The Journal of Arthroplasty, Volume 35, Issue 4, 981 - 988
The Genetic Variations Associated With Time to Aseptic Loosening After Total Joint ArthroplastyKoks, Sulev et al.
Total joint arthroplasty (TJA) is one of the most frequent surgical procedures performed in modern hospitals, and aseptic loosening is the most common indication for revision surgeries. We conducted a systemic exploration of potential genetic determinants for early aseptic loosening.
Data from 423 patients undergoing TJA were collected and analyzed. Three analytical groups were formed based on joint arthroplasty status. Group 1 were TJA patients without symptoms of aseptic loosening of at least 1 year, group 2 were patients with primary TJA, and group 3 were patients receiving revision surgery because of aseptic loosening. Genome-wide genotyping comparing genotype frequencies between patients with and without aseptic loosening (group 3 vs groups 1 and 2) was conducted. A case-control association analysis and linear modeling were applied to identify the impact of the identified genes on implant survival with time to the revision as an outcome measure.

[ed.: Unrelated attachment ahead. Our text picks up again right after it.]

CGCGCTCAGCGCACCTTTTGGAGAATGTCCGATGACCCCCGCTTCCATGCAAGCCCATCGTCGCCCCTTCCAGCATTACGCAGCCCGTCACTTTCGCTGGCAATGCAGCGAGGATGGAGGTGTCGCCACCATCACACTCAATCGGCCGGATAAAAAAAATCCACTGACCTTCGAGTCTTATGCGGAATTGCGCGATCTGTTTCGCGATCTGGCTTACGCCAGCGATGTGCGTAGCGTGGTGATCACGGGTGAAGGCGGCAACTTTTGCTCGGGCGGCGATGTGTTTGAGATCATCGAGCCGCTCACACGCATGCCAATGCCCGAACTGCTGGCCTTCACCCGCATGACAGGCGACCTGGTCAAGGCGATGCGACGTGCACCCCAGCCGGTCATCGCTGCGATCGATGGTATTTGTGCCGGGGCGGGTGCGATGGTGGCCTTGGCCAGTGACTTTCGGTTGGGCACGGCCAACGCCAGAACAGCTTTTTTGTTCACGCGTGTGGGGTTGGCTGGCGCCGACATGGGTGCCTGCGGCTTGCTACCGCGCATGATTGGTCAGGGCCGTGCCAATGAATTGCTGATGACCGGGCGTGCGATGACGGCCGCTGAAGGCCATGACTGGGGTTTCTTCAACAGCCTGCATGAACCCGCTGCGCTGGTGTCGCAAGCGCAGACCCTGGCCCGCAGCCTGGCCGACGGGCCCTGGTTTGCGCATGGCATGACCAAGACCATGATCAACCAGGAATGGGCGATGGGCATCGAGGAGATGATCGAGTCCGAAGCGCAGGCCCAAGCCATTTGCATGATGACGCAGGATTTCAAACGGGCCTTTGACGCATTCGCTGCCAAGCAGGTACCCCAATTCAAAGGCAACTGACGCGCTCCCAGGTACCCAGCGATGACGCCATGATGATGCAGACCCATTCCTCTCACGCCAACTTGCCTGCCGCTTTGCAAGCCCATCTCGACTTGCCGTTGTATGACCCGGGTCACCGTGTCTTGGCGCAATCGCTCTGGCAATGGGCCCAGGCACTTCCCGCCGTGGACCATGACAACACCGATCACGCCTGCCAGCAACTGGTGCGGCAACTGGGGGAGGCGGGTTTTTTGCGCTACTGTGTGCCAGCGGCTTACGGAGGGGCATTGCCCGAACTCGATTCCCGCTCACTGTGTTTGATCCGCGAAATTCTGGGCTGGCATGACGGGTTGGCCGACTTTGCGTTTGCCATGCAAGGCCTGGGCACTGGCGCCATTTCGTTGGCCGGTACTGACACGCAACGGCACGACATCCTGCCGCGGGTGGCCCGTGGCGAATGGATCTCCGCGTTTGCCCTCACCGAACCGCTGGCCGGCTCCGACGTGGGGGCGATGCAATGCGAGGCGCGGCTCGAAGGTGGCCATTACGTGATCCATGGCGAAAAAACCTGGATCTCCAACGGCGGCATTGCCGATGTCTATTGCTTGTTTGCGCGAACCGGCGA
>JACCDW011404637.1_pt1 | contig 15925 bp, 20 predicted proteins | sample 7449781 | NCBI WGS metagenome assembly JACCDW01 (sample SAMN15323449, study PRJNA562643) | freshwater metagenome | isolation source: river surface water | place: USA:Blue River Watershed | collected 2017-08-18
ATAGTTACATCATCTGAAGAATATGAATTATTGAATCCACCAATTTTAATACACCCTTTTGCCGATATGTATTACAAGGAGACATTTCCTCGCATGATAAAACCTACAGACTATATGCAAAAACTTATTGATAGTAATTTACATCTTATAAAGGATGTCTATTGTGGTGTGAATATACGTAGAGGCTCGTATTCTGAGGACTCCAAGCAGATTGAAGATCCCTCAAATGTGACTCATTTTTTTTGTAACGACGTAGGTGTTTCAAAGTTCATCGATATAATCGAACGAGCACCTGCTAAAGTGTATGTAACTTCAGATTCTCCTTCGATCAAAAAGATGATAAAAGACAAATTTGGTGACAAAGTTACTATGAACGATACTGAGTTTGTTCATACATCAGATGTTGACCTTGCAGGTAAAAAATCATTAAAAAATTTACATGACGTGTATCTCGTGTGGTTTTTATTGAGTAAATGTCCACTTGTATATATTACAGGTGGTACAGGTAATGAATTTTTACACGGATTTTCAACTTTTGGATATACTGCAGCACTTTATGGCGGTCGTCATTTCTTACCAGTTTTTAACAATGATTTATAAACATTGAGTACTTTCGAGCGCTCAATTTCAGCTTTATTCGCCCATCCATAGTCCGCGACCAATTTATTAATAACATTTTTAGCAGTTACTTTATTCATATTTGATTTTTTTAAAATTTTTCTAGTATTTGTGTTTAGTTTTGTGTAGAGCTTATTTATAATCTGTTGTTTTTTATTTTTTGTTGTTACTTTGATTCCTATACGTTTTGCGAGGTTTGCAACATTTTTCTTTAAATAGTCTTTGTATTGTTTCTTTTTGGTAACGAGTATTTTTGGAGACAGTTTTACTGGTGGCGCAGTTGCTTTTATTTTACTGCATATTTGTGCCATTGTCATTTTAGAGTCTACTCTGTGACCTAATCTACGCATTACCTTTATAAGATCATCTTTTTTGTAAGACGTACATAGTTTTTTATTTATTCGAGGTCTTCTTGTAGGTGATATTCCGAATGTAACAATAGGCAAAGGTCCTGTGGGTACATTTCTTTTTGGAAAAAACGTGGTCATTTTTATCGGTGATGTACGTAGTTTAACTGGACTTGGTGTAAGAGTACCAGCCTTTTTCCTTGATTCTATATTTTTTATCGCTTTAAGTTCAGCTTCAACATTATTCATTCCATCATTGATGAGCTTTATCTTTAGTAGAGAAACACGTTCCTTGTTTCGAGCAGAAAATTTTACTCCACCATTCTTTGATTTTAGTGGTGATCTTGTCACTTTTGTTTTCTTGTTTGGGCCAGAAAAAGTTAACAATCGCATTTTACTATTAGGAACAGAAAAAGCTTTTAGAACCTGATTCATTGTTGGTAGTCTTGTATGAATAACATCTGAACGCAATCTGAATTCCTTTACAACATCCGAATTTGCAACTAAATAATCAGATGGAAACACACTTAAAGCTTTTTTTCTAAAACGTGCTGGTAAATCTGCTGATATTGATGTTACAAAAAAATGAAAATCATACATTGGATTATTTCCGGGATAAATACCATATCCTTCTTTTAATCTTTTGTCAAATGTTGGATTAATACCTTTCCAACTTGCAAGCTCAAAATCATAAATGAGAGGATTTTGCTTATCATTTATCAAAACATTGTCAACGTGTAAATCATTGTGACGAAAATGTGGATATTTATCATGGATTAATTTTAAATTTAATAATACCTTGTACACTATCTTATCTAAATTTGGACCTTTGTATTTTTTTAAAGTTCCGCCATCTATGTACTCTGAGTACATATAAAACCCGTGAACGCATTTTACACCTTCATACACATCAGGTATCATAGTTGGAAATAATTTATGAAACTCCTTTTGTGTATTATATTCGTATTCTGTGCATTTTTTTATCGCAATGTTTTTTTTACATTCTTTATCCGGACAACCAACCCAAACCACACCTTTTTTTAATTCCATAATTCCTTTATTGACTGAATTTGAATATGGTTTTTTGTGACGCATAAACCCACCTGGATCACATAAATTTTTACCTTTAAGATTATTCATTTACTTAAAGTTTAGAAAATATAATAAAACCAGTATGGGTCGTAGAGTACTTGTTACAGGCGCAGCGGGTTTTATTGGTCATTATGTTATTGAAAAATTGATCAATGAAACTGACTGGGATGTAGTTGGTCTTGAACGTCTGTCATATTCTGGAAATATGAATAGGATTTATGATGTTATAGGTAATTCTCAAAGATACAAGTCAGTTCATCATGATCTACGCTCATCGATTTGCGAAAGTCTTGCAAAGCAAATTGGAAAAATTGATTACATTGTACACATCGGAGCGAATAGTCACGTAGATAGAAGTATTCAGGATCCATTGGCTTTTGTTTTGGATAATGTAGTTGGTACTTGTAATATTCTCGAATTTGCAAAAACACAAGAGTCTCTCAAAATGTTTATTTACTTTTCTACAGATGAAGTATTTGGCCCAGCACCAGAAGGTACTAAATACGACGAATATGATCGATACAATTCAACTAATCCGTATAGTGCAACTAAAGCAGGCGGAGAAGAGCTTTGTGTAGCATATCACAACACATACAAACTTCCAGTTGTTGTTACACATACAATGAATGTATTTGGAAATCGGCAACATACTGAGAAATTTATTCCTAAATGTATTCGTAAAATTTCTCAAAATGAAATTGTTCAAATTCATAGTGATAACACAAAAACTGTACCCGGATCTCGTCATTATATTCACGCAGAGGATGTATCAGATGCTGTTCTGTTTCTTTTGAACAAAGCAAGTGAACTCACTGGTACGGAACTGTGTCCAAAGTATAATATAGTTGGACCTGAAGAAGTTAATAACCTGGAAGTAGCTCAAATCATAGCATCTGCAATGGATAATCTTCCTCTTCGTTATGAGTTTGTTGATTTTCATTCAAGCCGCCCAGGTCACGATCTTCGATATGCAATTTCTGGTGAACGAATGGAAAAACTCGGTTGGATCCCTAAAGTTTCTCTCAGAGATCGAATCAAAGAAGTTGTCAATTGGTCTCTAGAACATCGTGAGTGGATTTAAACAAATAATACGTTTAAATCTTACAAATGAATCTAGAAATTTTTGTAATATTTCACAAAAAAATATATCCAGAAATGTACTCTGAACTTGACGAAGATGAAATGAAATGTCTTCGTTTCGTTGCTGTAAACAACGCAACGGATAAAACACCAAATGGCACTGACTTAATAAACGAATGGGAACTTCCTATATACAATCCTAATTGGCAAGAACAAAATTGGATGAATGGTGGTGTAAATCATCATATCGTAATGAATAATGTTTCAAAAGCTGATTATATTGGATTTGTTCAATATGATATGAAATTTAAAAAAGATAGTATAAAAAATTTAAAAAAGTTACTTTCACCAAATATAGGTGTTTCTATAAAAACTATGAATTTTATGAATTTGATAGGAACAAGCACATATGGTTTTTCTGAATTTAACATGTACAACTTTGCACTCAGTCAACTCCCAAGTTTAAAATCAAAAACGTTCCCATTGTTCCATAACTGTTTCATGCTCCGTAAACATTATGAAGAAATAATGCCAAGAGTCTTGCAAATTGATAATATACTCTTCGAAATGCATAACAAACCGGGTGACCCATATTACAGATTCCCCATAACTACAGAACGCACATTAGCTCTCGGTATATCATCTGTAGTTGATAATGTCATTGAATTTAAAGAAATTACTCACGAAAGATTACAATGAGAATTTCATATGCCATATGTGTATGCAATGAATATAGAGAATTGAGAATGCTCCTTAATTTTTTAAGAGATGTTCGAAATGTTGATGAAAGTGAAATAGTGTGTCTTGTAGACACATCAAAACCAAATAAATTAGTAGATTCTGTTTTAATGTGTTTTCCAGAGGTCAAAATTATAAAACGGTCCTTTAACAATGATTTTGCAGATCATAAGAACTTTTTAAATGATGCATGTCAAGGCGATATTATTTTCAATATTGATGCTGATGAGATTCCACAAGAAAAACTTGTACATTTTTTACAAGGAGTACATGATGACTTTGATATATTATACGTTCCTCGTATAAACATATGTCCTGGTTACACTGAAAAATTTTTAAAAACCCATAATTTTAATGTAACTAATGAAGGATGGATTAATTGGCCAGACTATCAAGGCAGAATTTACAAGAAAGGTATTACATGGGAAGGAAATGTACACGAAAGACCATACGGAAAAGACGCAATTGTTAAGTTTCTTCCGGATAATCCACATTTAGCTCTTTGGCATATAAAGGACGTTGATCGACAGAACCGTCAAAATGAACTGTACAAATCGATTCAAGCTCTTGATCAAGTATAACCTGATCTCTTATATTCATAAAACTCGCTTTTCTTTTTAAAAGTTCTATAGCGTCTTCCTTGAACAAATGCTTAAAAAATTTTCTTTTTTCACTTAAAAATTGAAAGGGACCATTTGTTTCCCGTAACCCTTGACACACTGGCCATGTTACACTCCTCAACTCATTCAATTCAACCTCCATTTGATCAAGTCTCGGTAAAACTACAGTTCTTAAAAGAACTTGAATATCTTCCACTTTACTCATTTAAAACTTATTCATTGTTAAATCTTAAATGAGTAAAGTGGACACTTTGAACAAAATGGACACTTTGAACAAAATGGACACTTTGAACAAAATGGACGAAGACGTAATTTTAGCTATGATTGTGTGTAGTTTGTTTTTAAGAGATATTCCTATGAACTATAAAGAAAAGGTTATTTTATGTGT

We identified 52 single-nucleotide polymorphisms (SNPs) with a genome-wide suggestive P value less than 10 −5 to be associated with the implant loosening. The most remarkable odds ratios (OR) were found with the variations in the IFIT2/IFIT3 (OR, 21.6), CERK (OR, 12.6), and PAPPA (OR, 14.0) genes. Variations in the genotypes of 4 SNPs—rs115871127, rs16823835, rs13275667, and rs2514486—predicted variability in the time to aseptic loosening. The time to aseptic loosening varied from 8 to 16 years depending on the genotype, indicating a substantial effect of genetic variance.
Development of the aseptic loosening is associated with several genetic variations and we identified at least 4 SNPs with a significant effect on the time for loosening. These data could help to develop a personalized approach for TJA and loosening management.